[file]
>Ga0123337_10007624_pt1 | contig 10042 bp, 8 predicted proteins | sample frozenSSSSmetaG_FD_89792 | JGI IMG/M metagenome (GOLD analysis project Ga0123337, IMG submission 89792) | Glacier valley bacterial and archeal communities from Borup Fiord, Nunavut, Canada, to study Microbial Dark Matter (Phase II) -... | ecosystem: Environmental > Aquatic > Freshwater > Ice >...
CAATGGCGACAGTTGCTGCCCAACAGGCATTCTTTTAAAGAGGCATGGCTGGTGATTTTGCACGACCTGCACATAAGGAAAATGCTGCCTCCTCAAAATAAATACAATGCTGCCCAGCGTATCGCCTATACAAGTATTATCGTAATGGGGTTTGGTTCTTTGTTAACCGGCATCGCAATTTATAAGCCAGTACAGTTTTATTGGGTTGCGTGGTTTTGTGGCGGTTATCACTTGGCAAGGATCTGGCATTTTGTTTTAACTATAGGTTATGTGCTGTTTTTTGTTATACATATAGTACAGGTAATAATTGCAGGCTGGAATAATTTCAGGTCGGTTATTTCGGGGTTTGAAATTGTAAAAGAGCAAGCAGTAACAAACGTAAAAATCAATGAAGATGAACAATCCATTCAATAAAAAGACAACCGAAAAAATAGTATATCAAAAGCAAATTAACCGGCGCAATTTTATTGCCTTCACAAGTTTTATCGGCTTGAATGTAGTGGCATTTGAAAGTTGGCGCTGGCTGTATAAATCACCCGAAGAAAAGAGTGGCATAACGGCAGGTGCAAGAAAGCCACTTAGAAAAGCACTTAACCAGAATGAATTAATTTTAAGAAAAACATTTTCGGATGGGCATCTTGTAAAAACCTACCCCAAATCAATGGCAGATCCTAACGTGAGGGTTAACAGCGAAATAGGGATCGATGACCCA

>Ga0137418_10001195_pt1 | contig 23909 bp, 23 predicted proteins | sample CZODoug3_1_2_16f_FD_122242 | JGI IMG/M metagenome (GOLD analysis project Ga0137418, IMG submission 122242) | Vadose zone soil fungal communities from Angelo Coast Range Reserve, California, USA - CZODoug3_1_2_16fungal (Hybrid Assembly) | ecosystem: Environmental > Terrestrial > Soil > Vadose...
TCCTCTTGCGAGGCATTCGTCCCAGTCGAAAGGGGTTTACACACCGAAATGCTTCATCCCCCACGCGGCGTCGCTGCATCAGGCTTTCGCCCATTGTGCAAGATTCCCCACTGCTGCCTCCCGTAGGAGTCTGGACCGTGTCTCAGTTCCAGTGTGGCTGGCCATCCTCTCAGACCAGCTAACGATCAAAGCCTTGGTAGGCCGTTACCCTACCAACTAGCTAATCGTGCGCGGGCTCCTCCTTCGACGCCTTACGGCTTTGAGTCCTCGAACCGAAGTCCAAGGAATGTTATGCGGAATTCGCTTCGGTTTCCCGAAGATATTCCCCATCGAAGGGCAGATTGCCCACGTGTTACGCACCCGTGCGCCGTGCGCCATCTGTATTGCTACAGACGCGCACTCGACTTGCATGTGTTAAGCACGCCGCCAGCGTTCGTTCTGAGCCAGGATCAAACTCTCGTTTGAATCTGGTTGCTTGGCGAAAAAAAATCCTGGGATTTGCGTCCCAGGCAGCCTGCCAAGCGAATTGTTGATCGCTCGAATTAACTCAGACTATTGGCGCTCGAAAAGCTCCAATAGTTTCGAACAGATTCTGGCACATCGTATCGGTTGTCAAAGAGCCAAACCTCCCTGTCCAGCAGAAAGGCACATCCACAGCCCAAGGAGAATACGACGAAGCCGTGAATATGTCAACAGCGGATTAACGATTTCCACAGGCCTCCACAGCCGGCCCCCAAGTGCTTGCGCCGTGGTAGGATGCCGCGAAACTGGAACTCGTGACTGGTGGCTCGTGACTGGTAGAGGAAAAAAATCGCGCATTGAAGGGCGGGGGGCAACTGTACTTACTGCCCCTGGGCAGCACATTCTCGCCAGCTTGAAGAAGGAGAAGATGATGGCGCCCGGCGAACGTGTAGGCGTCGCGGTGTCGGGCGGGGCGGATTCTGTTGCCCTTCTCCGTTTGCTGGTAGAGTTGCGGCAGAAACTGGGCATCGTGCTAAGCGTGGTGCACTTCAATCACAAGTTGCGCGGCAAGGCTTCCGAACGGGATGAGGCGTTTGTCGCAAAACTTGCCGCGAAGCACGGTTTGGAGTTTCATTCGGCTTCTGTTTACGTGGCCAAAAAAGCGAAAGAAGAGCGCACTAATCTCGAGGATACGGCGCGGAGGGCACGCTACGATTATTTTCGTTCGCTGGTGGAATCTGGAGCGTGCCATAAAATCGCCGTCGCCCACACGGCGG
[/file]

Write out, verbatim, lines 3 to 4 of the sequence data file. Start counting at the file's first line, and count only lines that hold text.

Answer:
>Ga0137418_10001195_pt1 | contig 23909 bp, 23 predicted proteins | sample CZODoug3_1_2_16f_FD_122242 | JGI IMG/M metagenome (GOLD analysis project Ga0137418, IMG submission 122242) | Vadose zone soil fungal communities from Angelo Coast Range Reserve, California, USA - CZODoug3_1_2_16fungal (Hybrid Assembly) | ecosystem: Environmental > Terrestrial > Soil > Vadose...
TCCTCTTGCGAGGCATTCGTCCCAGTCGAAAGGGGTTTACACACCGAAATGCTTCATCCCCCACGCGGCGTCGCTGCATCAGGCTTTCGCCCATTGTGCAAGATTCCCCACTGCTGCCTCCCGTAGGAGTCTGGACCGTGTCTCAGTTCCAGTGTGGCTGGCCATCCTCTCAGACCAGCTAACGATCAAAGCCTTGGTAGGCCGTTACCCTACCAACTAGCTAATCGTGCGCGGGCTCCTCCTTCGACGCCTTACGGCTTTGAGTCCTCGAACCGAAGTCCAAGGAATGTTATGCGGAATTCGCTTCGGTTTCCCGAAGATATTCCCCATCGAAGGGCAGATTGCCCACGTGTTACGCACCCGTGCGCCGTGCGCCATCTGTATTGCTACAGACGCGCACTCGACTTGCATGTGTTAAGCACGCCGCCAGCGTTCGTTCTGAGCCAGGATCAAACTCTCGTTTGAATCTGGTTGCTTGGCGAAAAAAAATCCTGGGATTTGCGTCCCAGGCAGCCTGCCAAGCGAATTGTTGATCGCTCGAATTAACTCAGACTATTGGCGCTCGAAAAGCTCCAATAGTTTCGAACAGATTCTGGCACATCGTATCGGTTGTCAAAGAGCCAAACCTCCCTGTCCAGCAGAAAGGCACATCCACAGCCCAAGGAGAATACGACGAAGCCGTGAATATGTCAACAGCGGATTAACGATTTCCACAGGCCTCCACAGCCGGCCCCCAAGTGCTTGCGCCGTGGTAGGATGCCGCGAAACTGGAACTCGTGACTGGTGGCTCGTGACTGGTAGAGGAAAAAAATCGCGCATTGAAGGGCGGGGGGCAACTGTACTTACTGCCCCTGGGCAGCACATTCTCGCCAGCTTGAAGAAGGAGAAGATGATGGCGCCCGGCGAACGTGTAGGCGTCGCGGTGTCGGGCGGGGCGGATTCTGTTGCCCTTCTCCGTTTGCTGGTAGAGTTGCGGCAGAAACTGGGCATCGTGCTAAGCGTGGTGCACTTCAATCACAAGTTGCGCGGCAAGGCTTCCGAACGGGATGAGGCGTTTGTCGCAAAACTTGCCGCGAAGCACGGTTTGGAGTTTCATTCGGCTTCTGTTTACGTGGCCAAAAAAGCGAAAGAAGAGCGCACTAATCTCGAGGATACGGCGCGGAGGGCACGCTACGATTATTTTCGTTCGCTGGTGGAATCTGGAGCGTGCCATAAAATCGCCGTCGCCCACACGGCGG